Then there’s the great feast of the Exaltation of the Holy Cross on September 14 one of the oldest feasts in the Church. A great book about the discovery of the Holy Cross of Christ is the story of St. Helena the mother of Constantine the Great. British author Evelyn Waugh has written a short resume of St. Helena’s life.READ MORE
From Canterbury to Rome: Why the Queen’s Former Chaplain Became Catholic09-15-2020
The former chaplain to Queen Elizabeth has decided to return to the Faith of his ancestors of England before Henry VIII. Click here to find out why.
Save the Dates: October 25, 26, 2708-27-2020
40 Hours Devotion: Beginning at the 12:15pm Sunday Mass and closing Tuesday at 7:00pm Mass.
Eucharistic Adoration on Sunday and Monday until 10:00pm and on Tuesday until 7:00pm.
Processions with the Eucharist after the 12:15Mass and after the Mass on Tuesday evening.READ MORE
St. Paul the Apostle Parish Mission
The Parish of Saint Paul Apostle under the guidance of the Holy Spirit informs the response of the believer to the presence of Jesus through conversion. In this process strengthened and maintained by prayer, worship and catholic action, individuals become Christ in this twenty first century.
At Sunday Eucharist all gather to hear God’s Word in the Scriptures. Gradually an understanding of life’s make-up deepens and the rich meaning of living through union with Jesus opens a fuller connection to His focal work at Calvary. Through God’s unfolding grace the purpose of faith is being fulfilled by our incorporation with Him in our Eucharistic – “this holy and perfect sacrifice: the bread of life and the cup of eternal salvation.” Conversion or being awakened to the mystery of His Death and Resurrection calls for the essential supports necessary to live out this process. Through prayer the Holy Spirit accommodates believers to the revelation of the Loving Father whom Jesus introduces. Worship offers depth of awe reflected in the love of the Father, Son and Holy Spirit. Catholic action flows from the desire to make God’s Love real to others in this life.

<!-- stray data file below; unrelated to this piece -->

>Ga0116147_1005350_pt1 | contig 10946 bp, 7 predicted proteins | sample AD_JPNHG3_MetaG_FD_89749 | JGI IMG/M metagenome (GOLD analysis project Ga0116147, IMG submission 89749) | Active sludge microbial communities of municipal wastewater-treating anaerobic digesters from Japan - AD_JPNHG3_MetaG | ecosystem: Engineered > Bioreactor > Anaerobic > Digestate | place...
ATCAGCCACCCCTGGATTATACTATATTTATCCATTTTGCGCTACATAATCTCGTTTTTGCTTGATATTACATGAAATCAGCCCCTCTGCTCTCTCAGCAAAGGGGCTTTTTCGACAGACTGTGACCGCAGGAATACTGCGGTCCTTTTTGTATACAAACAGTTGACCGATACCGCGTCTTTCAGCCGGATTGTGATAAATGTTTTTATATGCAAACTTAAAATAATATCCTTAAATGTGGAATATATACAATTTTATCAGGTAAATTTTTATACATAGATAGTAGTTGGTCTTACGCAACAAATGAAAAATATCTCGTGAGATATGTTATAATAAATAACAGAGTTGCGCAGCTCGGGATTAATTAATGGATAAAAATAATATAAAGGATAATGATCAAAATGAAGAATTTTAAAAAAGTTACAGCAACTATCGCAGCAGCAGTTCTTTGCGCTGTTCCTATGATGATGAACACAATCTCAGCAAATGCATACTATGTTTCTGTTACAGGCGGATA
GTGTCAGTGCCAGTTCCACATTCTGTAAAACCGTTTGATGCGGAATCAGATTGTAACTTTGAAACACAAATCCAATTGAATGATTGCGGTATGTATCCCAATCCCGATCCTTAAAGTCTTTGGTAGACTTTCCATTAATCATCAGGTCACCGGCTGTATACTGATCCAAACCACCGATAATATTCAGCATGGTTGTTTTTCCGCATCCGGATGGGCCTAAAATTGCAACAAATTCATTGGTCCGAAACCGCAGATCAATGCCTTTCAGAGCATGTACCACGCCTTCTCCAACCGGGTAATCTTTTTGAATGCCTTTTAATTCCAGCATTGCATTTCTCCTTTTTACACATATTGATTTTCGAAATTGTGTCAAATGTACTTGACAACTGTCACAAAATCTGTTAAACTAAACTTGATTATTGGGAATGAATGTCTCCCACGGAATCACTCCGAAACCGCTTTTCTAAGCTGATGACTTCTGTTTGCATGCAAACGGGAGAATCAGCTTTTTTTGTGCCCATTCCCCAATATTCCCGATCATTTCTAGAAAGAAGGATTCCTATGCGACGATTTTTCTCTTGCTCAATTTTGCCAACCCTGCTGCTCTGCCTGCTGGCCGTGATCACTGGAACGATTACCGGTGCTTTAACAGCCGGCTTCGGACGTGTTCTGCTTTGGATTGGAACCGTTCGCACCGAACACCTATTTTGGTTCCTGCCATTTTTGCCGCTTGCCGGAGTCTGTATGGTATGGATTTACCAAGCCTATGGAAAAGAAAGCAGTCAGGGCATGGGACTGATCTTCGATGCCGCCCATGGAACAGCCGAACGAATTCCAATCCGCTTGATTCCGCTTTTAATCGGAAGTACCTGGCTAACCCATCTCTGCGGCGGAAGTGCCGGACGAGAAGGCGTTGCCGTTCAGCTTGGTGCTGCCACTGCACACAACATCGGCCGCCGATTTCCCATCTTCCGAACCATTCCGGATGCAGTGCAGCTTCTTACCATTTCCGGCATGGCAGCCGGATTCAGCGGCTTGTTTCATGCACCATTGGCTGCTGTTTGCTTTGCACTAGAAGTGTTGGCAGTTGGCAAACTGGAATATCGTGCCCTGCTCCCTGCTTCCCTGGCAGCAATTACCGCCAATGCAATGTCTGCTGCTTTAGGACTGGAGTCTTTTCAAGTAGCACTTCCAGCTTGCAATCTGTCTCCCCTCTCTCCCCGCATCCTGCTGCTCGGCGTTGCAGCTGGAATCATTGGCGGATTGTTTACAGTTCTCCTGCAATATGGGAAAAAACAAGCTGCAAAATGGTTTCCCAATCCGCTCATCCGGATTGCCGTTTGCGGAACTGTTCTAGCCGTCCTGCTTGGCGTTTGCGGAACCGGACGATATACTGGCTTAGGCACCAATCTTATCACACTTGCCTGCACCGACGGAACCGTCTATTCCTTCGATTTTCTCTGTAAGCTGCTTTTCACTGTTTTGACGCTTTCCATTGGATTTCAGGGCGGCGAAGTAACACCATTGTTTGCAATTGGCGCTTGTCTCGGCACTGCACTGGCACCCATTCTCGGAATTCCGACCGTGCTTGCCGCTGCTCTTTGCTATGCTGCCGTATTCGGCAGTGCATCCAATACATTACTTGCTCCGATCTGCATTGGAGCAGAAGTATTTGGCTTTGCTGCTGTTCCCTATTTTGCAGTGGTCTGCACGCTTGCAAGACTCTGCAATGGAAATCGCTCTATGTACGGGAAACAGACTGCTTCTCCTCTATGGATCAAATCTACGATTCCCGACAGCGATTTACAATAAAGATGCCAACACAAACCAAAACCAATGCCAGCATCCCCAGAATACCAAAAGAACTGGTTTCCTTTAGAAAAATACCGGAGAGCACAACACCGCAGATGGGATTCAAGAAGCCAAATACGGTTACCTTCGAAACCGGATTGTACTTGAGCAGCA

Our Patron Saint
Paul the Apostle commonly known as Saint Paul and also known by his Hebrew name Saul of Tarsus was an apostle (although not one of the Twelve Apostles) who taught the gospel of Christ to the first-century world. Paul is generally considered one of the most important figures of the Apostolic Age and from the mid-30s to the mid-50s AD he founded several Christian communities in Asia Minor and Europe. He took advantage of his status as both a Jew and a Roman citizen to minister to both Jewish and Roman audiences.
According to the New Testament book Acts of the Apostles (often simply called Acts), Paul persecuted some of the early disciples of Jesus, possibly Hellenised diaspora Jews converted to Christianity, in the area of Jerusalem prior to his conversion. In the narrative of Acts, Paul was traveling on the road from Jerusalem to Damascus on a mission to "arrest them and bring them back to Jerusalem" when the resurrected Jesus appeared to him in a great light. He was struck blind, but after three days his sight was restored by Ananias of Damascus and Paul began to preach that Jesus of Nazareth is the Jewish Messiah and the Son of God. Approximately half of the book of Acts deals with Paul's life and works.
In Catholic tradition whoever has St. Paul the Apostle as patron also has St. Peter the Apostle as patron as well. In the traditional liturgy on a feast or votive Mass of St. Paul a prayer to St. Peter is always added and vice versa.